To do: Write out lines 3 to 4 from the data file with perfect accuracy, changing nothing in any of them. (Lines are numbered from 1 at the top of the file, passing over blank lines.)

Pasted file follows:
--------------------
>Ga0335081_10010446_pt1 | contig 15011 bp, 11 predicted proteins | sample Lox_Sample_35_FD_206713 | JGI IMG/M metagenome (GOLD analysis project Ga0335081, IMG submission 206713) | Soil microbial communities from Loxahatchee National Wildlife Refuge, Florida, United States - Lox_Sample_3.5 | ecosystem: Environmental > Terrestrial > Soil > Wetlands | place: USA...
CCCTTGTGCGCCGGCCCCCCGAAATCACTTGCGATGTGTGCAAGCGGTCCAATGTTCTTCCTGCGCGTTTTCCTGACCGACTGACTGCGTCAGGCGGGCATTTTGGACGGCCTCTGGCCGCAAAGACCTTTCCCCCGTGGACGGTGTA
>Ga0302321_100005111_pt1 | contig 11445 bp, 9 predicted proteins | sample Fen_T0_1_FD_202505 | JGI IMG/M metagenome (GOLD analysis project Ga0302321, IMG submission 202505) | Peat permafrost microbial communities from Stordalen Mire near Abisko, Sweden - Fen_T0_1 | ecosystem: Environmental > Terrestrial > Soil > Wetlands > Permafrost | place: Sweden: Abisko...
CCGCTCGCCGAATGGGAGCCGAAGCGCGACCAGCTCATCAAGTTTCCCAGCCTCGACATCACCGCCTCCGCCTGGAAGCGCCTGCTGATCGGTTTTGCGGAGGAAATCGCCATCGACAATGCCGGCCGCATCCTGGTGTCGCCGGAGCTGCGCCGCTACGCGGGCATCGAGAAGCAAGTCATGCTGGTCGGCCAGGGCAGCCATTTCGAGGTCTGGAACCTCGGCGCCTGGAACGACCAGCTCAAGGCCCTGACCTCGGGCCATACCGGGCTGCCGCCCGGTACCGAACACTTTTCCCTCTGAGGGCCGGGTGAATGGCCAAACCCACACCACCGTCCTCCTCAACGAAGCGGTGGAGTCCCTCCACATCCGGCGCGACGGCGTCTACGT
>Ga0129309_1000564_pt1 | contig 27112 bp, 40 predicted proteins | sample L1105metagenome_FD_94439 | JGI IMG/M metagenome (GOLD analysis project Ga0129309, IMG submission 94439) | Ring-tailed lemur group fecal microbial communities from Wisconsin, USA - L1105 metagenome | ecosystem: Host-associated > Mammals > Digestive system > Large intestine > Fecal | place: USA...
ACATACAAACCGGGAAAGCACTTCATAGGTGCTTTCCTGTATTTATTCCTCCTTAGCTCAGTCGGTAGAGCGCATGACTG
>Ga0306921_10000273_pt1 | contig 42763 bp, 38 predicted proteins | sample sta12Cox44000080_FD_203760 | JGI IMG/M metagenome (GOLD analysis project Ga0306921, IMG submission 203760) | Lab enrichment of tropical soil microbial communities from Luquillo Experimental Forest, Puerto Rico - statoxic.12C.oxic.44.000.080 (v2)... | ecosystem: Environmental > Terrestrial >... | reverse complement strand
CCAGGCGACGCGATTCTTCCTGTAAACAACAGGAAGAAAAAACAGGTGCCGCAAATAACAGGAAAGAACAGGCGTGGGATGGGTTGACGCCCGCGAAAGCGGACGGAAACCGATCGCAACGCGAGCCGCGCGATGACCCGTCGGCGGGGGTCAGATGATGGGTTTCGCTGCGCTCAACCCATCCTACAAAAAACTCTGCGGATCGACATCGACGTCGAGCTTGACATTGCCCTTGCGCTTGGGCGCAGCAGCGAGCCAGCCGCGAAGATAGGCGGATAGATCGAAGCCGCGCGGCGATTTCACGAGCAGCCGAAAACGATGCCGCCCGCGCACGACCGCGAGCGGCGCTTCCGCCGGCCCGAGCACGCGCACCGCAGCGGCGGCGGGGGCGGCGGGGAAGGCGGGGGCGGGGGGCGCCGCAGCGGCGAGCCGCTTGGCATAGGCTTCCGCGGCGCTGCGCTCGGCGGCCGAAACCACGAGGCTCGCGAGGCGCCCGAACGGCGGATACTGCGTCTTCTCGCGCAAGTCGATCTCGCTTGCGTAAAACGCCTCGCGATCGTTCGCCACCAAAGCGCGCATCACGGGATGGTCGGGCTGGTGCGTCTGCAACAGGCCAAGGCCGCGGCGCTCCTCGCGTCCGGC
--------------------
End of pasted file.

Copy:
>Ga0302321_100005111_pt1 | contig 11445 bp, 9 predicted proteins | sample Fen_T0_1_FD_202505 | JGI IMG/M metagenome (GOLD analysis project Ga0302321, IMG submission 202505) | Peat permafrost microbial communities from Stordalen Mire near Abisko, Sweden - Fen_T0_1 | ecosystem: Environmental > Terrestrial > Soil > Wetlands > Permafrost | place: Sweden: Abisko...
CCGCTCGCCGAATGGGAGCCGAAGCGCGACCAGCTCATCAAGTTTCCCAGCCTCGACATCACCGCCTCCGCCTGGAAGCGCCTGCTGATCGGTTTTGCGGAGGAAATCGCCATCGACAATGCCGGCCGCATCCTGGTGTCGCCGGAGCTGCGCCGCTACGCGGGCATCGAGAAGCAAGTCATGCTGGTCGGCCAGGGCAGCCATTTCGAGGTCTGGAACCTCGGCGCCTGGAACGACCAGCTCAAGGCCCTGACCTCGGGCCATACCGGGCTGCCGCCCGGTACCGAACACTTTTCCCTCTGAGGGCCGGGTGAATGGCCAAACCCACACCACCGTCCTCCTCAACGAAGCGGTGGAGTCCCTCCACATCCGGCGCGACGGCGTCTACGT